The mediæval conception of the unicorn as the water-conner of the beasts was doubtless suggested by that belief of earlier ages which made the unicorn not merely symbolical of virtue and purity, but the more immediate emblem of Christ as the horn of our salvation (Psalms xcii. 10 and lxxxix. 17, 24), expressly receiving its general fulfilment in him (St. Luke i. 69). The horn, as an antidote to all poison, was also believed to be emblematical of the conquering or destruction of sin by the Messiah, and as such it appears in the catacombs at Rome. The unicorn is the companion of St. Justiana, as an emblem betokening in the beautiful legend her pure mind, resisting all the Geraldine-like dreams sent by magic art to haunt her, till she converted her tormentor himself.
He is remarkable, say the old writers, for his great strength, but more for his great and haughty mind, as he would rather die than be brought into subjection (Job xxxix. 10–12).
It was believed the only way to capture him was to leave a beautiful young virgin in the place where he resorted. When the animal perceived her, he would come and lie quietly down beside her, resting his head upon her lap, and fall asleep, when he would he surprised by the hunters who lay in wait to destroy him.
The unicorn is one of the most famous of all the chimerical monsters of antiquity. The Scriptures make repeated mention of such a creature, but of its shape we can form little conception. In Early Christian Art the unicorn symbolised the highest and purest virtue; not only was it one of the noblest bearings in the heraldry of the Middle Ages, but was
viewed as the immediate emblem of our Blessed Lord. Philippe de Thaun says in his "Bestiarius":
"Monocéros est beste
Une corne a en la tête
Cette beste en verité nous signifie Dieu."
Whence comes the unicorn? It is older than the days of Job. Among the hieroglyphics of Ancient Egypt this wonderful creature is depicted. Sometimes the body is that of an ass, sometimes that of a bull, sometimes that of a horse with the long twisted frontal horn for which he is noted. Is the myth derived from some mysterious single-horned antelope, as has been said, or is the one-horned rhinoceros the prototype of the legendary unicorn? As an emblem it figures on the obelisks of Nimroud and the catacombs of Rome. We read of this strange creature in Herodotus, and in Aristotle, who calls it the "wild ass"; Pliny calls it the "Indian ass," describing it as like a horse with a horn fixed in the front of his head. Cæsar counts it among the fauna of the Hyrcinian Forest. The earliest author who describes it is Ctesias (B.C. 400), who derives it from India. According to an Eastern legend the unicorn is found in Abyssinia. Lobo also describes it in his history of that country: there the animals are undisturbed by man, and live after their own laws. "Of the many ancient and famous men," says a modern writer, "who have written about the unicorn, no two seem to agree except when they copy from one another."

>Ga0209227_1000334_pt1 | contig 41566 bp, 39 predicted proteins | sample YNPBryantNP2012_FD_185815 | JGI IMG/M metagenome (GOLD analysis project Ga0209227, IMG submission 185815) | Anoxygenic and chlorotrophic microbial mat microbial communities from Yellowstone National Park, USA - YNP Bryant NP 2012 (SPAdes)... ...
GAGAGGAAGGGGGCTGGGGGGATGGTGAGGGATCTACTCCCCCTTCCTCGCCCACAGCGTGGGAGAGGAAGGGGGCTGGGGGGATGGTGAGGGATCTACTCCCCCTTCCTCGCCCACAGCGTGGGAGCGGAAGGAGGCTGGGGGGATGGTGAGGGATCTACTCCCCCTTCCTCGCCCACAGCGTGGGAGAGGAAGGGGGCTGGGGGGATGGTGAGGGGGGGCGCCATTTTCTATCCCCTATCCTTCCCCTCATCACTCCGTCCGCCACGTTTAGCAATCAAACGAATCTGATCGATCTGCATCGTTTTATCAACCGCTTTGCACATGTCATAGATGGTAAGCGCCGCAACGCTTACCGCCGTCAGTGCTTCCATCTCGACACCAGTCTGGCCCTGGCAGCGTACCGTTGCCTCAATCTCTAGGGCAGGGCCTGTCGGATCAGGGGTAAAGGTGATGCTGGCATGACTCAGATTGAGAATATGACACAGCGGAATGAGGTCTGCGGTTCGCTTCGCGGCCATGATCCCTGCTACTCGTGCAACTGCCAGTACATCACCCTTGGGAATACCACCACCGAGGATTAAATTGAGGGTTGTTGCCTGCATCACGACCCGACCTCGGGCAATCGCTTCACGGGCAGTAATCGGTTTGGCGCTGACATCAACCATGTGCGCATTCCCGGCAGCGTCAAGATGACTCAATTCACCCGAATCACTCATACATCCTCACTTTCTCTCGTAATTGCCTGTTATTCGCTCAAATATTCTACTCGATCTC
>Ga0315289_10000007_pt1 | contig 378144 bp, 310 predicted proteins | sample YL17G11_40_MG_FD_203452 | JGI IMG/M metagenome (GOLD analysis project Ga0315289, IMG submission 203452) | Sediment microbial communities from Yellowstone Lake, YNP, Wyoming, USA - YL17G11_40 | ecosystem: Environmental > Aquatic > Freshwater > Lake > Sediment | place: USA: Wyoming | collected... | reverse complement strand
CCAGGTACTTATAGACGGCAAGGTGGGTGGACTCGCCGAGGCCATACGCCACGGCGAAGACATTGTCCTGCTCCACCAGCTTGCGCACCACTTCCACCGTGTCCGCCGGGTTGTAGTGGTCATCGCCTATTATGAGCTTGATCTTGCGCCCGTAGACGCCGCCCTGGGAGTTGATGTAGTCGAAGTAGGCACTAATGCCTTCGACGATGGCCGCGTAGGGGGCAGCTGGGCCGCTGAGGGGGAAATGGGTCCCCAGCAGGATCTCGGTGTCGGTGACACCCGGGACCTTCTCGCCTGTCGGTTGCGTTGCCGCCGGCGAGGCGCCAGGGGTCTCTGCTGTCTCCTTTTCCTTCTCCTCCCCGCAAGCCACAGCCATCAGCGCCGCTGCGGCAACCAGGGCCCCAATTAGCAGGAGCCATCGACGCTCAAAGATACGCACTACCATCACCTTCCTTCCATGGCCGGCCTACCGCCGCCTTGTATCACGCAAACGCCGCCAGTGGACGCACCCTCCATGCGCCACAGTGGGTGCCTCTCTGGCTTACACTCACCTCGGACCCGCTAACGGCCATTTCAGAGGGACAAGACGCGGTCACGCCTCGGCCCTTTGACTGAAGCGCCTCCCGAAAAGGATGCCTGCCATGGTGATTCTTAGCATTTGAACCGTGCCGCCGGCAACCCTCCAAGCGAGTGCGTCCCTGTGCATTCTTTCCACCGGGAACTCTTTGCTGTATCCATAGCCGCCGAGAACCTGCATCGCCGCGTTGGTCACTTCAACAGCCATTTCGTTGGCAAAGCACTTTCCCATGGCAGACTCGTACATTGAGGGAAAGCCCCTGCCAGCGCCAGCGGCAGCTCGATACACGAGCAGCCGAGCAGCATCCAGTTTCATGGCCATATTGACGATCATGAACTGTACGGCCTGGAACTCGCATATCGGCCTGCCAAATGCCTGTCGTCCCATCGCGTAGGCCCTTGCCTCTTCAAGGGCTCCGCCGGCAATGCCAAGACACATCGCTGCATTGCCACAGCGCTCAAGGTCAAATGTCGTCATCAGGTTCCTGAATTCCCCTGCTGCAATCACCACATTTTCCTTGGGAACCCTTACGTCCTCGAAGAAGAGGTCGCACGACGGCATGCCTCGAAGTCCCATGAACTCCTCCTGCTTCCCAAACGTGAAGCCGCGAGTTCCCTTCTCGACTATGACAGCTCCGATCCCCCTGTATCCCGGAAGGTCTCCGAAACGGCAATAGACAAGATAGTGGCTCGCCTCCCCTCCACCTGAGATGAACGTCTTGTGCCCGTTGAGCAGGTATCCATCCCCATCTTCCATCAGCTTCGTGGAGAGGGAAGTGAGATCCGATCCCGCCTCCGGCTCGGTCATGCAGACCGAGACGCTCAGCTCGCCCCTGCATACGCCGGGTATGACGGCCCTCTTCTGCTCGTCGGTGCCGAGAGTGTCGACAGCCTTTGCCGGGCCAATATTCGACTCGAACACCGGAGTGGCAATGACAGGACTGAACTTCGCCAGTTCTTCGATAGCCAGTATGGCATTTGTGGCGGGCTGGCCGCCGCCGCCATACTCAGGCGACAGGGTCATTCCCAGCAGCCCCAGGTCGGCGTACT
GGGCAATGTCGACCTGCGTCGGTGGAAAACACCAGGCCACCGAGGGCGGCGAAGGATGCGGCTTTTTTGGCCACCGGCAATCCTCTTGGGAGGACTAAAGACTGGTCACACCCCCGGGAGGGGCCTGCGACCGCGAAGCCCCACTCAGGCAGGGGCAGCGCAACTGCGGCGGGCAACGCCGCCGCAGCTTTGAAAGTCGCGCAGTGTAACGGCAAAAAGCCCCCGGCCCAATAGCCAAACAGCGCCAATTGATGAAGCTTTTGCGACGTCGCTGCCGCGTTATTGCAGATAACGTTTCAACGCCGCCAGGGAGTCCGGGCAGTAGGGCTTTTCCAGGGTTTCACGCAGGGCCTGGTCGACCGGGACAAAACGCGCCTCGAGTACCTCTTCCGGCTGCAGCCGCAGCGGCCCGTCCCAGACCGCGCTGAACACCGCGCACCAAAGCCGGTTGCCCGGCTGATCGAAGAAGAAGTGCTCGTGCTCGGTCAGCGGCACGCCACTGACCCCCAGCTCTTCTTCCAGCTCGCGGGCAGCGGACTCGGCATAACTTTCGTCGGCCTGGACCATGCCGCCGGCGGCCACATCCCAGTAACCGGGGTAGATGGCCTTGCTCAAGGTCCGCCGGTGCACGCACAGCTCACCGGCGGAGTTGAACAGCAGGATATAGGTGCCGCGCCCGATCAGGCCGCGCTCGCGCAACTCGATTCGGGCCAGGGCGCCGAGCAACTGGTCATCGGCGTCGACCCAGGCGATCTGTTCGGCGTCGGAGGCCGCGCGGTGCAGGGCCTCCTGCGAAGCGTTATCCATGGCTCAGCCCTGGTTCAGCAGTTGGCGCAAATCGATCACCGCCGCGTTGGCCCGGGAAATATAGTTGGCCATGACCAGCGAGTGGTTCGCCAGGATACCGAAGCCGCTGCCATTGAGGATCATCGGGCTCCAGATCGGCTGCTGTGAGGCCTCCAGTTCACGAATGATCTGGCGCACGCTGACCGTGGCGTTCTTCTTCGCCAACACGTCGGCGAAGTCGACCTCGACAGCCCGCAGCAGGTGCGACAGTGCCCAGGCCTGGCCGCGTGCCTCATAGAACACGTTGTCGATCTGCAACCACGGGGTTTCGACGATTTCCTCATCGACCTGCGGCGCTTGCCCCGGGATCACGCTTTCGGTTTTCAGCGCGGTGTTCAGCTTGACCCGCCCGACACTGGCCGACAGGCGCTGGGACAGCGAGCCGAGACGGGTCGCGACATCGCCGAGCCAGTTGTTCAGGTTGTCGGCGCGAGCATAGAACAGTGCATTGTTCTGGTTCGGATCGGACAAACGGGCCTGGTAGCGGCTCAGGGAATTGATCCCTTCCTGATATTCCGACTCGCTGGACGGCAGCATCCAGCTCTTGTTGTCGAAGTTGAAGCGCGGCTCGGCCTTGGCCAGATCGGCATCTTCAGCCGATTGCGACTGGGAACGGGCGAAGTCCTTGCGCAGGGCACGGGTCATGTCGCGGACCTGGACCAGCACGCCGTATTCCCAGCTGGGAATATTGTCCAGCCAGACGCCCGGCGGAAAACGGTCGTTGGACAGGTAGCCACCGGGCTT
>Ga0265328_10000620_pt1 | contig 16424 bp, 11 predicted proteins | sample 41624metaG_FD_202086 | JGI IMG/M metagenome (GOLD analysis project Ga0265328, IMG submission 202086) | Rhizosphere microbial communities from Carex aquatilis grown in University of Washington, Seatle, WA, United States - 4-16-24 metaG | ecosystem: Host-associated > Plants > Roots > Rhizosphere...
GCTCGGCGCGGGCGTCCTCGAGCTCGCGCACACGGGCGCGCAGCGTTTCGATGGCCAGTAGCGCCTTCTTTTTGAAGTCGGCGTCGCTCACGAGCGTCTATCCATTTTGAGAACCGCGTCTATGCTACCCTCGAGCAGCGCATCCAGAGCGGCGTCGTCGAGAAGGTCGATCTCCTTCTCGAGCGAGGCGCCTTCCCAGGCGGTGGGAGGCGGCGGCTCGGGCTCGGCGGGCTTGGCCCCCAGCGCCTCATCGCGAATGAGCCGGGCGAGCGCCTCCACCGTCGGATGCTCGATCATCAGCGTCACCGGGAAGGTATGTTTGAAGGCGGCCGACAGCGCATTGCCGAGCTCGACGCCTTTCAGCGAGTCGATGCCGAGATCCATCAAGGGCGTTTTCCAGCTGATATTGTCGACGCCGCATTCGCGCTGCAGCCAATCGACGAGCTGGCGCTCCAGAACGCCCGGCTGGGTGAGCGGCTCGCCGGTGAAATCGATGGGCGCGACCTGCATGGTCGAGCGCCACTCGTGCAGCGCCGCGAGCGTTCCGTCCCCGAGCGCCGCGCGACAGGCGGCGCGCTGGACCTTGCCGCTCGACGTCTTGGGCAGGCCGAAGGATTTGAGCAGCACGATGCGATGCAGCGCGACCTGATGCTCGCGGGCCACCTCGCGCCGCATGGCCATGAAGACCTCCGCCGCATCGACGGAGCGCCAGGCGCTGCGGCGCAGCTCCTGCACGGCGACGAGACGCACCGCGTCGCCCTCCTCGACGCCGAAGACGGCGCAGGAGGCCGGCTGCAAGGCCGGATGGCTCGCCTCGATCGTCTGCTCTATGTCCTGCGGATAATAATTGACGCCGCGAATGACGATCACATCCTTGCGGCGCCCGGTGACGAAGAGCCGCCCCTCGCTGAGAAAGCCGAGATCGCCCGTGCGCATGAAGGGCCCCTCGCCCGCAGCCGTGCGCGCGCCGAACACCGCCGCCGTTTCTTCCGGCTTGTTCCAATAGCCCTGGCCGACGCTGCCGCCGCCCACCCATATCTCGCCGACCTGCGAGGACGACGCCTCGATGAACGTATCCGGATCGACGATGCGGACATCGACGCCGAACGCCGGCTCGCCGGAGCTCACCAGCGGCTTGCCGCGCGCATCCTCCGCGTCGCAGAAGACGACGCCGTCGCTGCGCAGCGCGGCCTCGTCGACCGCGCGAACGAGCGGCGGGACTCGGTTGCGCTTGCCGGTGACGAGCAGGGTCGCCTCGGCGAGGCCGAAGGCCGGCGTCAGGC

"Some writers" (says Guillim, p. 175) "have made doubt whether there be any such beast as this or no. But the great esteem of his horn (in many places to be seen) may take away that needless scruple."
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